>They have mobile-phone-free cariages on trains so what
    >about mobile-phone-free hills? The whole point of being
    >out is that people can't phone you up. I take my phone
    >with me into the hills (for emergencies) but it's always
    >switched off.

    What's the problem? Either leave the phone "on" in
    "discreet" mode if you don't want to disturb the other
    walkers or sheep, or leave it turned off and use it only for
    your own purposes.

    While you're at it - why not mobile free restaurants, or
    toilets, or shopping queues?

    One guy in ASDA's toilet should have had a "hands-
    free" set up!
    --
    Bill Grey http://www.billboy.co.uk
     
  9. W. D. Grey

    W. D. Grey Guest

  10. W. D. Grey

    W. D. Grey Guest

    In article <[email protected]>,
    Paul Rooney <[email protected]> writes
    >But it can add to the excitement. My mate got a phone call
    >while we were crossing the tricky bit on Sharp Edge in a
    >strong wind.
    Where's your sense of narrative? " ............on Sharp Edge
    in a keen wind." would have been better :)
    :)
    --
    Bill Grey http://www.billboy.co.uk
     
  11. Paul Rooney

    Paul Rooney Guest

    On 27 Feb 2004 12:36:50 -0800, [email protected] (Richard C)
    wrote:

    > The whole point of being out is that people can't
    > phone you up.

    Eh? That's not why I go out. I can see that this might apply
    to the maritally (relationally?) challenged, but I enjoy
    chatting to the wife from a summit - usually about food. Or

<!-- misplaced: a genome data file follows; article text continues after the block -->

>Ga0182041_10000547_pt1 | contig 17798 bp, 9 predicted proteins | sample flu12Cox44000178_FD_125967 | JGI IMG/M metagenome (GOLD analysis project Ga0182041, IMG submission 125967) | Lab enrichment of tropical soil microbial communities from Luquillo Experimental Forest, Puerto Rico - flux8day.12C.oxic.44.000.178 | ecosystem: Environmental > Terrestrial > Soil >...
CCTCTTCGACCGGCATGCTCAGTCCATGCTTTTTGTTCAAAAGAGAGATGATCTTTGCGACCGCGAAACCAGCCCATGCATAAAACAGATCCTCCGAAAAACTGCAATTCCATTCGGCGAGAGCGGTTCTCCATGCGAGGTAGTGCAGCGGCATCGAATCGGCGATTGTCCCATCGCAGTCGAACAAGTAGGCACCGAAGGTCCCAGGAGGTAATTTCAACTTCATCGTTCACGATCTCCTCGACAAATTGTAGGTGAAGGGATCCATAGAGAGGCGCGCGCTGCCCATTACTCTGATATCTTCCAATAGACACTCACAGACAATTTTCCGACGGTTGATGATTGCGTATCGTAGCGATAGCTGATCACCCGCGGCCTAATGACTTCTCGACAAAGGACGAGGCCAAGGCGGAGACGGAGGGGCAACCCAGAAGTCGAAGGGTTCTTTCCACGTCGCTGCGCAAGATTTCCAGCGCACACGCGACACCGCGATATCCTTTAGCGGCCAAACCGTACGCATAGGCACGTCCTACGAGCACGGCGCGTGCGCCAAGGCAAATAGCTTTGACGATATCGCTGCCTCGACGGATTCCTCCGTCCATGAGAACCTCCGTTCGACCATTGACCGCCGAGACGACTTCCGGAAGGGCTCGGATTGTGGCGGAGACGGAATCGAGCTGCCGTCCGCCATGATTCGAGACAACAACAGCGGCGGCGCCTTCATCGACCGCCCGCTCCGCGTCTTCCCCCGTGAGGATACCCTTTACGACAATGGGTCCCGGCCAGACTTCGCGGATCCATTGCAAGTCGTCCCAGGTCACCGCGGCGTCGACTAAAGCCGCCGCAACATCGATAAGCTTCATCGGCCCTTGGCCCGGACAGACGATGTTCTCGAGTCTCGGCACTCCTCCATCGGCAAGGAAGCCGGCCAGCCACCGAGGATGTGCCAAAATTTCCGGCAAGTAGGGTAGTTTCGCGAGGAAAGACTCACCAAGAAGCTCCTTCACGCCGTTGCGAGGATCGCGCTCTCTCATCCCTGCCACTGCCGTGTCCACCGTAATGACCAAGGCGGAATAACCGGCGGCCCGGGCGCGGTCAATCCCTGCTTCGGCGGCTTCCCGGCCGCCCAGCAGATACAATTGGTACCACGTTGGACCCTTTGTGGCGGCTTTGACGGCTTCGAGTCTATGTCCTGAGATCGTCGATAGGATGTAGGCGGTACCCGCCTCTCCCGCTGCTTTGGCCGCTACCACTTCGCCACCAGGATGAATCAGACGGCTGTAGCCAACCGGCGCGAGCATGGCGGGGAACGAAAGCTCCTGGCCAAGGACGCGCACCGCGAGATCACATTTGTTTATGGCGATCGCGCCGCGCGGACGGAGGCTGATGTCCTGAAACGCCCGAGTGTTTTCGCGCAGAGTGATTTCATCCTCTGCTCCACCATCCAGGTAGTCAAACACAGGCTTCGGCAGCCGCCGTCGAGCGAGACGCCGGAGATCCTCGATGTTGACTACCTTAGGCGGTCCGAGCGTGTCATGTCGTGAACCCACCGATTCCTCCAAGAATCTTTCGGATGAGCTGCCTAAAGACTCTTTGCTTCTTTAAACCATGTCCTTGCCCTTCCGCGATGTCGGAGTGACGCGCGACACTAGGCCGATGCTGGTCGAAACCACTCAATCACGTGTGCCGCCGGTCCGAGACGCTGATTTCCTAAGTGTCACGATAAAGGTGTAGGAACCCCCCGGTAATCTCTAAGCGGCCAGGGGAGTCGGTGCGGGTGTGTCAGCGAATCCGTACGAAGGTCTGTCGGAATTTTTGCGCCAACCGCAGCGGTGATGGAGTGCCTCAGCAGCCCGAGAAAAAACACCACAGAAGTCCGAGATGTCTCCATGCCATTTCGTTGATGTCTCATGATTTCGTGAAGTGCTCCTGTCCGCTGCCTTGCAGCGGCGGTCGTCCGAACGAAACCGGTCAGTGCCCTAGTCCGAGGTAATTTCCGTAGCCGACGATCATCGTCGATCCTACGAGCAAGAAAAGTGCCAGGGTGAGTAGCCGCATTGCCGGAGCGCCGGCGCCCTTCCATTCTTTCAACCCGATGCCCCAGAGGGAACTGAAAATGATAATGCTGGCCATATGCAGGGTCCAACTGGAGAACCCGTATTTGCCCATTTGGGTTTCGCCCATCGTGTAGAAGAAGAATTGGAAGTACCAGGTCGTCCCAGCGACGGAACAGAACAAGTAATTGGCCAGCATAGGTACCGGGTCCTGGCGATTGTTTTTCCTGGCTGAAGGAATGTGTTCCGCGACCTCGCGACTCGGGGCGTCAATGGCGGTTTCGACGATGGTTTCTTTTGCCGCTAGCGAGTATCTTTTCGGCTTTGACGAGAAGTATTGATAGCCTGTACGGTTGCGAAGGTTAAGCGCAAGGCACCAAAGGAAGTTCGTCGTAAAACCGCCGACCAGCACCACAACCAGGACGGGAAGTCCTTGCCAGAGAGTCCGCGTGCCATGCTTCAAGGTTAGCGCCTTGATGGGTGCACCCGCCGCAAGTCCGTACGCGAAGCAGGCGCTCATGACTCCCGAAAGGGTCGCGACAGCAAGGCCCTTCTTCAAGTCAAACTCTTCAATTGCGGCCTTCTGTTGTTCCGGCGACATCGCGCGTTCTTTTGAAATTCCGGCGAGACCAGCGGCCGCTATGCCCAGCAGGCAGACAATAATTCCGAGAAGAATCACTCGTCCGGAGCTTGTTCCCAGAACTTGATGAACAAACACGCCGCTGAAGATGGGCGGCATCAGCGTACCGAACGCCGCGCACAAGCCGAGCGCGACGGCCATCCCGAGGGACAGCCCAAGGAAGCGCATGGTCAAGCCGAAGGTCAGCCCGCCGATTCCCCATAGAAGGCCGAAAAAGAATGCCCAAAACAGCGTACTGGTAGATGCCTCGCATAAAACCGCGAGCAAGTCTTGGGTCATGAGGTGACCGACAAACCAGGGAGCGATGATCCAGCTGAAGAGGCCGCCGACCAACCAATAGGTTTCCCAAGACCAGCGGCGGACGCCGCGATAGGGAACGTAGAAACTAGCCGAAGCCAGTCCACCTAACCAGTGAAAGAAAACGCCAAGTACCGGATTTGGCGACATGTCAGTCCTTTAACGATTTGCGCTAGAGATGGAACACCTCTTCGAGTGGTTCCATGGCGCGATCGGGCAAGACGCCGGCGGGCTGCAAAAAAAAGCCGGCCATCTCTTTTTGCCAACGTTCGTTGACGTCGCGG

travelling-home plans. Or stopping-out plans. Unless she
    happens to be with me, in which case I don't phone her.

    --

    Paul

    My Lake District walking site (updated 29th September 2003):

    http://paulrooney.netfirms.com
     
  12. Phil Cook

    Phil Cook Guest

    On Sat, 20 Mar 2004 23:55:51 +0000, Paul Rooney wrote:

    > Or stopping-out plans.

    I thought that "just happened".....
    --
    Phil Cook looking north over the park to the
    "Westminster Gasworks"
     
  13. Mark South

    Mark South Guest

    "Paul Rooney" <[email protected]> wrote in message
    news:[email protected]...
    > On 27 Feb 2004 12:36:50 -0800, [email protected]
    > (Richard C) wrote:
    >
    > > The whole point of being out is that people can't phone
    > > you up.

    News to me.

    But I'm not surprised this thread has reappeared for the n-
    th time since about 1994. It just won't die.

    > Eh? That's not why I go out.

    I quite like the fact that I can feel free to go out,
    knowing that if am needed somewhere I can easily be
    contacted.

    > I can see that this might apply to the maritally
    > (relationally?) challenged, but I enjoy chatting to the
    > wife from a summit - usually about food.

    To each their own.

    > Or travelling-home plans. Or stopping-out plans.

    Flexibility in other words.

    > Unless she happens to be with me, in which case I don't
    > phone her.

    You text her instead, right?
    --
    Mark South - Citizen of the World, Denizen of the Net
    <<Tiens! Ce poulet a une grenade!
     
  14. Mark South

    Mark South Guest

    "W. D. Grey" <[email protected]> wrote in message
    news:[email protected]...
    > In article
    > <[email protected]>, Richard
    > C <[email protected]> writes
    > >They have mobile-phone-free cariages on trains so what
    > >about mobile-phone-free hills? The whole point of being
    > >out is that people can't phone you up. I take my phone
    > >with me into the hills (for emergencies) but it's always
    > >switched off.

    That's your right and privilege.

    > What's the problem? Either leave the phone "on" in
    > "discreet" mode if you don't want to disturb the other
    > walkers or sheep, or leave it turned off and use it only
    > for your own purposes.

    Or use vibrate mode and only speak normally into it. Or
    perhaps we should have "No Talking" signs on the hills. ISTR
    that Wainwright would have preferred this.

    > While you're at it - why not mobile free restaurants, or
    > toilets, or shopping queues?

    What we'd all like is loudmouth-free zones. Banning mobile
    phones doesn't help with that, the loudmouths just bring a